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Competition: Holešovice footbridge, Prague

The City of Prague has announced an international competition for a 200 million CZK footbridge over the Vltava river (Deadline: 25 July)

Open to teams of architects and engineers eligible to practice in Europe, the competition seeks proposals for a new pedestrian and cycle crossing connecting the historic district of Holešovice with Štvanice Island and nearby Karlín.

Located a short distance from the city’s UNESCO World Heritage Site within the Prague conservation area, the new structure is expected to boost access to green spaces on Štvanice Island and promote additional sports and leisure activities in the area.

Contest site

Contest site

Contest site

According to the brief: ‘The footbridge will be located near urban heritage sites in the Prague Conservation Area and it will impinge on notable vistas along the Vltava river and run through a regional bio-corridor on the Štvanice island.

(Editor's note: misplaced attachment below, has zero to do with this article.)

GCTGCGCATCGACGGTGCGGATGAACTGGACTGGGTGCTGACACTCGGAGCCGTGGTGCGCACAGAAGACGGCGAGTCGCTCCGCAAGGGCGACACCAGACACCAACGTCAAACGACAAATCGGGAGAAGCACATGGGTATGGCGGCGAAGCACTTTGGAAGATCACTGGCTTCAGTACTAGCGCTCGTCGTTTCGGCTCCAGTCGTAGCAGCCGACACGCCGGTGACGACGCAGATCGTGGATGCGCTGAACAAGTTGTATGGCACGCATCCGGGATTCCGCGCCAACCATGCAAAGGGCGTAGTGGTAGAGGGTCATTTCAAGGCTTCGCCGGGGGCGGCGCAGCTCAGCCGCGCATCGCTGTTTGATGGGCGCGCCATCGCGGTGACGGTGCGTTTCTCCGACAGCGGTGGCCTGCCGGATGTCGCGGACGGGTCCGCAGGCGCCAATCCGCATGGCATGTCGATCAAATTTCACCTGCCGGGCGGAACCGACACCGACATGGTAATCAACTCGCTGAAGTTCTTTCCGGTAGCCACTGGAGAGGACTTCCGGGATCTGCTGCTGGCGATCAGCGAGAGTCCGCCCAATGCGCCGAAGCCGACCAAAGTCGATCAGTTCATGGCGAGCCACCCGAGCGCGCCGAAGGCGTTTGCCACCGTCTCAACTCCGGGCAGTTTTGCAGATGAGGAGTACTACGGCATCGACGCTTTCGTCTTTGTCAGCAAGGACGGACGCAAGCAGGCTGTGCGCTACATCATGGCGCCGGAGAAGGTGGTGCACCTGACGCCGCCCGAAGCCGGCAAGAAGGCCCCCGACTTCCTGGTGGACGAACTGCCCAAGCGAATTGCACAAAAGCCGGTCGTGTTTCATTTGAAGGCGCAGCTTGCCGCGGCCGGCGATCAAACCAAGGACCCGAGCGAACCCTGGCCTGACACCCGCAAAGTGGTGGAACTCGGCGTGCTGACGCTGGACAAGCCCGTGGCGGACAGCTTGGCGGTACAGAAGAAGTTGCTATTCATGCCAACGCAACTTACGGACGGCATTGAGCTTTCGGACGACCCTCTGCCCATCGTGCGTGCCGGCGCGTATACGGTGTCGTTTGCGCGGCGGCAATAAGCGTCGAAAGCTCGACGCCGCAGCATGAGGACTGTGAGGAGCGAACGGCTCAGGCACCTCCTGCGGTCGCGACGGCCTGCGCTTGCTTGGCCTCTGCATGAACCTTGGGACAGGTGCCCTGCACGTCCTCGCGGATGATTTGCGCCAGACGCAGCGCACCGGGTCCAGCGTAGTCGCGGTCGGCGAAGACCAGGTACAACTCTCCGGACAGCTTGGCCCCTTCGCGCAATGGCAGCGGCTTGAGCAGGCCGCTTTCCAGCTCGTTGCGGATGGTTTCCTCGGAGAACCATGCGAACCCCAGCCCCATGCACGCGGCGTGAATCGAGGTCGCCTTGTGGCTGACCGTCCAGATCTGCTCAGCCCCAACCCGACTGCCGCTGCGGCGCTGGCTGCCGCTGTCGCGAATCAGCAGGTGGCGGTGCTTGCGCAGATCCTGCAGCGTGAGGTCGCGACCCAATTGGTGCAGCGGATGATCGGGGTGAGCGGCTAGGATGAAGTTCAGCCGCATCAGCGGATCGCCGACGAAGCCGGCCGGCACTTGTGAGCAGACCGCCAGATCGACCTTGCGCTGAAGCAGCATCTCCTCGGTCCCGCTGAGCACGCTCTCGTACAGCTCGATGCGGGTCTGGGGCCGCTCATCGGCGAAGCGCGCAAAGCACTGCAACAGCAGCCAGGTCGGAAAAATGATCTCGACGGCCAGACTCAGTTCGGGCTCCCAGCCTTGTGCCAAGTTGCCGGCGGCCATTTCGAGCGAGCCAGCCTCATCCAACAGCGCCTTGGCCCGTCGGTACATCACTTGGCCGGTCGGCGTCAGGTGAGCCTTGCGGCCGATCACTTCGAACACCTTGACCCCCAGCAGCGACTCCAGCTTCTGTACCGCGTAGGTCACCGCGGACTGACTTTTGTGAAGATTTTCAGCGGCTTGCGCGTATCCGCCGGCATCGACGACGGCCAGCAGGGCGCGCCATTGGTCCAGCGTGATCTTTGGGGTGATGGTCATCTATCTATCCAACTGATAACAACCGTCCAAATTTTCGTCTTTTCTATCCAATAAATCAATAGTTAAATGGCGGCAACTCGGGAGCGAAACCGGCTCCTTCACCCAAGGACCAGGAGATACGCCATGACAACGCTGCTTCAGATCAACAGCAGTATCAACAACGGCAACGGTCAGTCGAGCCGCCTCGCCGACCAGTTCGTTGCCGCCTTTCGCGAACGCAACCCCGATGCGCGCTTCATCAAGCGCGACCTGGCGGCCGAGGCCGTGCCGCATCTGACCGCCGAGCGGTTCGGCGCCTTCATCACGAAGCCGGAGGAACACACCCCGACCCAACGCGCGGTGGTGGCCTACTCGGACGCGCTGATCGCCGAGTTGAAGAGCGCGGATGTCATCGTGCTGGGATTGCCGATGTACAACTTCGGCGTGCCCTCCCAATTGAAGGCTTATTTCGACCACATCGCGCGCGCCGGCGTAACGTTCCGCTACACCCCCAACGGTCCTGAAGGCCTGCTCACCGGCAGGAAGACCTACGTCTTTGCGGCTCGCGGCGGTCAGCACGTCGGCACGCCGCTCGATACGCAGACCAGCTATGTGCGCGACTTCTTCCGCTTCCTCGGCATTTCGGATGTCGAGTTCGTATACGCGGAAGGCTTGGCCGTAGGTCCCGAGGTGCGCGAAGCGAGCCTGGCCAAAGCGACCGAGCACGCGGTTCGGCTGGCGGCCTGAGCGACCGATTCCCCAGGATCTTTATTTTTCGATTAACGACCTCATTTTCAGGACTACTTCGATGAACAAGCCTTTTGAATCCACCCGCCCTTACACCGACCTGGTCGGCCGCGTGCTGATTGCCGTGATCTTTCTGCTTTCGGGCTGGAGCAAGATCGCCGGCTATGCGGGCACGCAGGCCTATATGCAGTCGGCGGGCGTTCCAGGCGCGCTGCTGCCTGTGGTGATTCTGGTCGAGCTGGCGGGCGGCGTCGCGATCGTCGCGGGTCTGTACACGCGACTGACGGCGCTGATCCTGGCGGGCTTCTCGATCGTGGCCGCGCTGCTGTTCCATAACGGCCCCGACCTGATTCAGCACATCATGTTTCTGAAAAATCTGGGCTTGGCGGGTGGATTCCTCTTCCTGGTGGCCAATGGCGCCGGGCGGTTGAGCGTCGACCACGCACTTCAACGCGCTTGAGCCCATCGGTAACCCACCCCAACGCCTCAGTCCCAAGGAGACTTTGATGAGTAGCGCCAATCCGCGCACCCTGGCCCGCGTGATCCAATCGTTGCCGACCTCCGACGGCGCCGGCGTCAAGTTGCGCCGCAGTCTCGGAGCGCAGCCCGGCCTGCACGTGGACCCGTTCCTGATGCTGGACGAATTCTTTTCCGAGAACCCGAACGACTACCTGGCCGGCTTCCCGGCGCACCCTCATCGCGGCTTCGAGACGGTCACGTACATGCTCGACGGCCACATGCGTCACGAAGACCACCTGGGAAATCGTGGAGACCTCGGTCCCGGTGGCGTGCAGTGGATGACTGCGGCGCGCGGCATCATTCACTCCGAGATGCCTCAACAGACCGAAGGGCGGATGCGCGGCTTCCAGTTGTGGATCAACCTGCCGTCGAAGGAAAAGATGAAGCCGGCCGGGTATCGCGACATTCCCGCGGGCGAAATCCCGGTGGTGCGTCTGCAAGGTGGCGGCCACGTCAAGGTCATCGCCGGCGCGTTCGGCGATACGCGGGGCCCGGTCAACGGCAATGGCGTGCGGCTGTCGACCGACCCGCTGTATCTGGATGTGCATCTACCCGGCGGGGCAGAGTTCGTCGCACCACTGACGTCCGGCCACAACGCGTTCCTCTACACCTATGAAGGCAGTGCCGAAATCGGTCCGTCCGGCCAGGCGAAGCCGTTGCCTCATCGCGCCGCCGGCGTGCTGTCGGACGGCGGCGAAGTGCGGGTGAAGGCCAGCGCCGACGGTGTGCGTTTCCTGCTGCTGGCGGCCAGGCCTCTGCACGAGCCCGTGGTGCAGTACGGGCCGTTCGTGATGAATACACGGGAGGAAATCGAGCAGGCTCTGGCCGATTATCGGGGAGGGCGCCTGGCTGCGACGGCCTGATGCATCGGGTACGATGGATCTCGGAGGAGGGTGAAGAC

‘The most important restrictions on the design are requirements relating to flood protection, water flow and waterway management, the nature of the urban situation on both banks and requirements for wheelchair access to the footbridge.’

The project comes 15 years after the city was devastated by major floods which caused around £2.3 billion worth of destruction across the Czech Republic. A conceptual proposal for a bridge on the same site – selected in a 1999 contest – was put on hold due to the resulting damage.

Due to the river bank erosion and exposed weaknesses on the planned site, flood protection and water flow management are considered by the organisers to be key factors for any design to succeed.

The project budget is set at 200 mln CZK and approximately 10 per cent of the total amount will be spent on architectural fees.

The contest jury will feature six independent professional architects and engineers along with five planning and development experts from the local government – including Marek Kopeć, director of projects and competitions at the Institute of Planning and Development of Prague.